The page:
Islamic nations must regroup to put faltering science strategy back on track, says policy advisor Athar Osama.
Seven years ago, a conference of the Organization of Islamic Conference (OIC), held in Kuala Lumpur, Malaysia, approved a 17-year vision for a knowledge-driven society that committed to "utilising and advancing science and technology to enhance the socioeconomic well-being" of the Islamic world.
Vision 1441H — referring to a target year in the Islamic (Hinri) calendar that coincides with year 2020 of the Gregorian calendar — challenged OIC member countries to produce 14 per cent of the world's scientific output, to ensure that they produced 1441 researchers, scientists, or engineers per million of their population, and to dedicate 1.4 per cent of their gross domestic product to research and development (R&D).
Yet the document is as vague on implementation as it is ambitious on targets. Two organisations, the Islamic Development Bank (IDB) and the OIC Standing Committee on Science and Technology (COMSTECH), were expected to take on the challenge of encouraging implementation. For the most part, that has not happened.
Last month, member states and leaders of the OIC family of institutions met in Dubai for a midpoint review of Vision 1441H. It was a timely reality check for the 57-member country organisation. And it raised important questions about OIC aspirations, whether intra-OIC cooperation works, and OIC's mandate and ability to execute its plans.
With the benefit of hindsight, there were clear omissions in launching and planning the vision which signal the challenges of implementing it.
First, there was little or no separate budget allocated to implementation or for any joint initiatives. Two initiatives mentioned explicitly in the vision, a US$500 million R&D seed fund and a 'business angels' network, never really took off for lack of political and financial support from member states.
Second, Vision 1441H did not give clear responsibility for implementation and oversight to any particular entity — beyond suggestive language aimed at IDB and COMSTECH. The Malaysian Ministry of Science Technology, and Innovation (MOSTI) has thus far played host to the vision's permanent secretariat, but is ill-equipped to meet the political and bureaucratic challenge of implementing a multinational vision.
No political will or follow-up
The OIC leadership's inability to deliver what was endorsed at the summit reveals an intriguing picture of the internal politics of this group. Member countries' science, foreign, and finance ministries have failed to rally around the vision despite their leaders' endorsements of it.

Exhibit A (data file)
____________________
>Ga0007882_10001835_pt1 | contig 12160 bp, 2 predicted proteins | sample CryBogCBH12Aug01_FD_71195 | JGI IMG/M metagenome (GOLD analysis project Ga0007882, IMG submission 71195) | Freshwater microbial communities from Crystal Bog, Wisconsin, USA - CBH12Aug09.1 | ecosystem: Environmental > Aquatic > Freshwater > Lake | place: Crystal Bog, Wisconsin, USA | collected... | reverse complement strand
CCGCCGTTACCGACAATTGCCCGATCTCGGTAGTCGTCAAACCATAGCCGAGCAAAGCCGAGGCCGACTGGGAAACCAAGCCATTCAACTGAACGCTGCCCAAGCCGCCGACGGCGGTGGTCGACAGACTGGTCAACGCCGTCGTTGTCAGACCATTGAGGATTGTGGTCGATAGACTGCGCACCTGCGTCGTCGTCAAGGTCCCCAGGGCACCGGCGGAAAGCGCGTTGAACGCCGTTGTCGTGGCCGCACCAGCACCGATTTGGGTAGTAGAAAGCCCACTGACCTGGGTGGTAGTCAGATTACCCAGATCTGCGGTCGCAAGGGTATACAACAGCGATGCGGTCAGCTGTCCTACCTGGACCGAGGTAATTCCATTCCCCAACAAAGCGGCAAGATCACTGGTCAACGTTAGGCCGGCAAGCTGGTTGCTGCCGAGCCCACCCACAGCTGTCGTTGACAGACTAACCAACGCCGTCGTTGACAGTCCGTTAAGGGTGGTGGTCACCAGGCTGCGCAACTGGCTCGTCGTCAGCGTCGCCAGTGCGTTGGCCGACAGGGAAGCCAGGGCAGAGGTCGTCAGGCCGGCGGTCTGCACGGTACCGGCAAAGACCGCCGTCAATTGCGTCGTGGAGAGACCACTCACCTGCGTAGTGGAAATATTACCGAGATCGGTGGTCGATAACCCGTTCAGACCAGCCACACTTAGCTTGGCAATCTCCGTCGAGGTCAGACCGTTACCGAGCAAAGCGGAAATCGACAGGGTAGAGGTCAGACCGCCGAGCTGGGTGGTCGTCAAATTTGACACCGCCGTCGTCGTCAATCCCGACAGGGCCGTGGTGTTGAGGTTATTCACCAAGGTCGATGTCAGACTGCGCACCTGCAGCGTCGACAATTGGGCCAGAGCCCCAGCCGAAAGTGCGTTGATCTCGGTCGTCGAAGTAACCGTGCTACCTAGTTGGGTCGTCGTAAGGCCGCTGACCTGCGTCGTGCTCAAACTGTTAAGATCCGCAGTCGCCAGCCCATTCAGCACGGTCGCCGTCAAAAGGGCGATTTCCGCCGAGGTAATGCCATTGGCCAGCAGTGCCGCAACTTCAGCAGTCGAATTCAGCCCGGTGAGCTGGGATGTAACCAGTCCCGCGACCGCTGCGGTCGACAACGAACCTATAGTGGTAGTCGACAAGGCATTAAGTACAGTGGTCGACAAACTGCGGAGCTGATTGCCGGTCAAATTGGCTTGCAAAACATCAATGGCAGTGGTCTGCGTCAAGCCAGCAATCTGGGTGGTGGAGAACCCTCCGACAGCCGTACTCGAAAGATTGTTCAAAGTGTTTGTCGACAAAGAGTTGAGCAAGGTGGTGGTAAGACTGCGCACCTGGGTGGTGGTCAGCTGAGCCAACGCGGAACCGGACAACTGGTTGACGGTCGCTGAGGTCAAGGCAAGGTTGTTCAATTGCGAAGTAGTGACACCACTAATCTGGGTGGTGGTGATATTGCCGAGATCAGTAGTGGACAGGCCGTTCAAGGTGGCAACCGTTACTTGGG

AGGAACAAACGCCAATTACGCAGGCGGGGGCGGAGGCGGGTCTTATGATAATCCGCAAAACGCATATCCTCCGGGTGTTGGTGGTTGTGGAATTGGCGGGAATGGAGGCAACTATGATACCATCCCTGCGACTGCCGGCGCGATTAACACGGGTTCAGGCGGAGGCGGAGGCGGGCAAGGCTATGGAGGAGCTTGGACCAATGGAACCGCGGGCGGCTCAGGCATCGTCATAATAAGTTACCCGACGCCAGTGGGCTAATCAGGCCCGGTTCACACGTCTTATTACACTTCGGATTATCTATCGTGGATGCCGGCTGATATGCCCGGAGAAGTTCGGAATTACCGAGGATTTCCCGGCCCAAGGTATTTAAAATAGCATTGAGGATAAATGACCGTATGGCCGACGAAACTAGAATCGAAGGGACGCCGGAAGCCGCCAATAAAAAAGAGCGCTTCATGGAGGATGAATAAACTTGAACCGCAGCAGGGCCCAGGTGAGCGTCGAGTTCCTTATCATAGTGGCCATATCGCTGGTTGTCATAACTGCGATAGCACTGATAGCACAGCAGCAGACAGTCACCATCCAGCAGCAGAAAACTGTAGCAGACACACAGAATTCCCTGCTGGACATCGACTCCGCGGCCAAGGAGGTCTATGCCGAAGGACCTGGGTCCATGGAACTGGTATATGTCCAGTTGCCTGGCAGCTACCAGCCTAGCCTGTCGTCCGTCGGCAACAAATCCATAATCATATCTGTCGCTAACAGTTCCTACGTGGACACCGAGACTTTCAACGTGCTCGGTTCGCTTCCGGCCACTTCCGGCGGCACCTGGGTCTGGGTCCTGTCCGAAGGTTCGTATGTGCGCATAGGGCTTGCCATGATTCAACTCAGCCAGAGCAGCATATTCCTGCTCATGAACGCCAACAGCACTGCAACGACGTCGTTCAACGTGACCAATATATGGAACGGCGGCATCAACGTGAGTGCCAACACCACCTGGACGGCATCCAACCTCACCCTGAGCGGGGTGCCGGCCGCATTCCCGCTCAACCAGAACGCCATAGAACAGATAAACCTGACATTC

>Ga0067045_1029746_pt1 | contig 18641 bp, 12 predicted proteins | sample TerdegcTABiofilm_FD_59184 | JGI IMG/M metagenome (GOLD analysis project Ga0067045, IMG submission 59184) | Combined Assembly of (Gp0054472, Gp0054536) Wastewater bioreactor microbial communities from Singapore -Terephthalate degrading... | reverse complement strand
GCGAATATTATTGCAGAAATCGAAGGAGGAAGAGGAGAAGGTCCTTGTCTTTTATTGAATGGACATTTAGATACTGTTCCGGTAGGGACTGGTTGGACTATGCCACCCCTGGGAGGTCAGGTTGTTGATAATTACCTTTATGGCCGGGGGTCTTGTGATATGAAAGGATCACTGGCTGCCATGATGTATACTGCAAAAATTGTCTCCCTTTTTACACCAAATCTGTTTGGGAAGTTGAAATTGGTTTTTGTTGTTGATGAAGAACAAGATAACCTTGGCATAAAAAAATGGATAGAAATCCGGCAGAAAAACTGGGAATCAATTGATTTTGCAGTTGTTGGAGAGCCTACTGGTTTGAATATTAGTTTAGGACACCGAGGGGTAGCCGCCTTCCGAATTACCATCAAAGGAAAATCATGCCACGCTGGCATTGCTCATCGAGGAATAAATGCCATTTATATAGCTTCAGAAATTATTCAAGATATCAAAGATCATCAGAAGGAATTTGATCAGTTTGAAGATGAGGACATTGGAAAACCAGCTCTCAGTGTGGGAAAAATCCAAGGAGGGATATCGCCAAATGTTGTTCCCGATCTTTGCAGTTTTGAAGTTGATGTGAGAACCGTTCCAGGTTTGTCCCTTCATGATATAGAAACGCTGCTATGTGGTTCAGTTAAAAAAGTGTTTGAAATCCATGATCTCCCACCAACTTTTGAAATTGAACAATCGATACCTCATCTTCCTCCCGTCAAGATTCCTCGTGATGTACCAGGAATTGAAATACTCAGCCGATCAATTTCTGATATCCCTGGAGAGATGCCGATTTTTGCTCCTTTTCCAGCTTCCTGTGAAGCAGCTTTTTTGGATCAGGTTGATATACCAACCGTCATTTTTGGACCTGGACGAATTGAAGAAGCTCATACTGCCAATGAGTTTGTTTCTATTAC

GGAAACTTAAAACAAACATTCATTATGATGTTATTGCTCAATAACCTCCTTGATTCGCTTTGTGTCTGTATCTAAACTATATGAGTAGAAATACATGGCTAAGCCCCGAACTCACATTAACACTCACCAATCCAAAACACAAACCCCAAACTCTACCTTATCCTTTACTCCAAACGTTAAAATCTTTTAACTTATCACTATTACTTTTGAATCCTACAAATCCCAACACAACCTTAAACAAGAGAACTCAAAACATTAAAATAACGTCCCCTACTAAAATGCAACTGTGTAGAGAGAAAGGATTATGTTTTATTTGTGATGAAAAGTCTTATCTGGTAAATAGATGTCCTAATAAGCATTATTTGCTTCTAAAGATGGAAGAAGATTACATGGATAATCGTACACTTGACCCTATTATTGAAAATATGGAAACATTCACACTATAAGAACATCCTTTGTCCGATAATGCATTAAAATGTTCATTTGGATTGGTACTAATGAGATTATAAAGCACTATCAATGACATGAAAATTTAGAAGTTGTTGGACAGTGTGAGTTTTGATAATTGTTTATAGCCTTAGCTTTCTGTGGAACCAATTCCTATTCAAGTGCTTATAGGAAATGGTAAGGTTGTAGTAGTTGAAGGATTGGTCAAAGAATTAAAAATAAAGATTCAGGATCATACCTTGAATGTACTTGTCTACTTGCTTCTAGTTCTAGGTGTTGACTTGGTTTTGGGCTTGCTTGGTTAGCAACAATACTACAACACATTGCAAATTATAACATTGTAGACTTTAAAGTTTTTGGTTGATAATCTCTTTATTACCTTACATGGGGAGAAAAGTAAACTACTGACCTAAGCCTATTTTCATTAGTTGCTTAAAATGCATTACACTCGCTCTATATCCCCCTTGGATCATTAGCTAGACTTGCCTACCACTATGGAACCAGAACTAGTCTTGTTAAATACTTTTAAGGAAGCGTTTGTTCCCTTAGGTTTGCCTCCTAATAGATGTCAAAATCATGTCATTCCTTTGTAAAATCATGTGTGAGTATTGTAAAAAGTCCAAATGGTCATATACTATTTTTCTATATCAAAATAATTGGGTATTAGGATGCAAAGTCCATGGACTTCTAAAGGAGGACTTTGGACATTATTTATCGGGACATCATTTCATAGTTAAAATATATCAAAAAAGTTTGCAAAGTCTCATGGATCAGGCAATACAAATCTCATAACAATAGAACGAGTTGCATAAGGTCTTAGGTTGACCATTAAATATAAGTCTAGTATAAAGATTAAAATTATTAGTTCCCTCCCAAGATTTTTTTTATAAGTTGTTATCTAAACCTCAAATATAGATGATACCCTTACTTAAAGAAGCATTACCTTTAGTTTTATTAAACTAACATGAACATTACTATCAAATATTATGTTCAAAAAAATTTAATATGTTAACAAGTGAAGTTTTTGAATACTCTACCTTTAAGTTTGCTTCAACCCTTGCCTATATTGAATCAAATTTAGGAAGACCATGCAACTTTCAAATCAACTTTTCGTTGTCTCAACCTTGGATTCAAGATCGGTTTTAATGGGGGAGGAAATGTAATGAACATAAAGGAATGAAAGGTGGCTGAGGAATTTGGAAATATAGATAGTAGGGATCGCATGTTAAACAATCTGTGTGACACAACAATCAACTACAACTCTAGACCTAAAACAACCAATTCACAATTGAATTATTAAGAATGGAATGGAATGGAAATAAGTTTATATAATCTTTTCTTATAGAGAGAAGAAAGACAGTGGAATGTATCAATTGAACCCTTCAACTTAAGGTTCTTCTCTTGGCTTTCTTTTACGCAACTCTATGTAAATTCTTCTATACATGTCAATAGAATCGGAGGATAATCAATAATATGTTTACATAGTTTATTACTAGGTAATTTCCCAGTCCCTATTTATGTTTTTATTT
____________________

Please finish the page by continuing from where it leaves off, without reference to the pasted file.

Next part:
In truth, in spite of the nice sounding political slogans, most OIC countries do not see value in investing in science and innovation. An Islamic Development Bank US$250 million loan facility dedicated to science and technology (S&T) projects remains largely untouched.
Even for countries that have begun to take investment in science more seriously, there is little appetite for joint and collaborative projects, or coordination on policy. As is often the case, the biggest spenders are most resistant to collaboration for fear of 'free riding' by other countries.
In the recent Dubai meeting, Mohammed Ali Mahesar, assistant coordinator general of COMSTECH, noted that "[the] majority of the represented countries showed-off investments that would have been made anyway without much value-added of the Vision 1441 initiative". Most countries, Mahesar believes, are at too early a stage in S&T to consider joint development.
Limitations of OIC
The challenges of putting into practice Vision 1441H highlight the OIC's limitations as a platform. Without much implementation muscle, it depends on the cooperation of member states to transform the will of its leaders into action.
Until quite recently these member states were not even adequately represented on the task force set up to coordinate implementation. Instead, the task force depended on OIC institutions that acted as implementation arms but without an independent funding authority to push the vision through.
The organisation is now rethinking this as executive mechanisms are being clarified. One benefit from the Dubai meeting is a clear realisation that Vision 1441 needs a champion — a strong OIC entity — to encourage and oversee implementation. There is near consensus that COMSTECH should take on that role, but would need resources, and a set of clear mechanisms, to deliver.
Evolving these mechanisms would require the OIC to address crucial questions that get to the core of what the organisation must try to do (and not do), and how it could deliver.
Should COMSTECH — acting on behalf of OIC — be content with a bare minimum role of encouraging member states to develop their own S&T policies, acting perhaps only as a think tank? Should it try to pursue policy coordination across member states more aggressively — and to what end, and how?
What kind of enforcement authority should it seek, if it were to support a newly acquired policy coordination function? Or should it evolve its own agenda for greater cooperation and joint projects?
Addressing these questions could open a Pandora's box of issues at this late stage in the process. But it is also crucial for future implementation to work. For OIC, going back to the drawing board for a new policy design on Vision 1441H would ignore these questions at its peril.
Athar Osama is a science and innovation policy consultant, founder of Muslim-Science.com, visiting fellow at Boston University's Pardee Centre for Study of Longer Range Future and a director of a technology commercialisation, consulting and policy firm.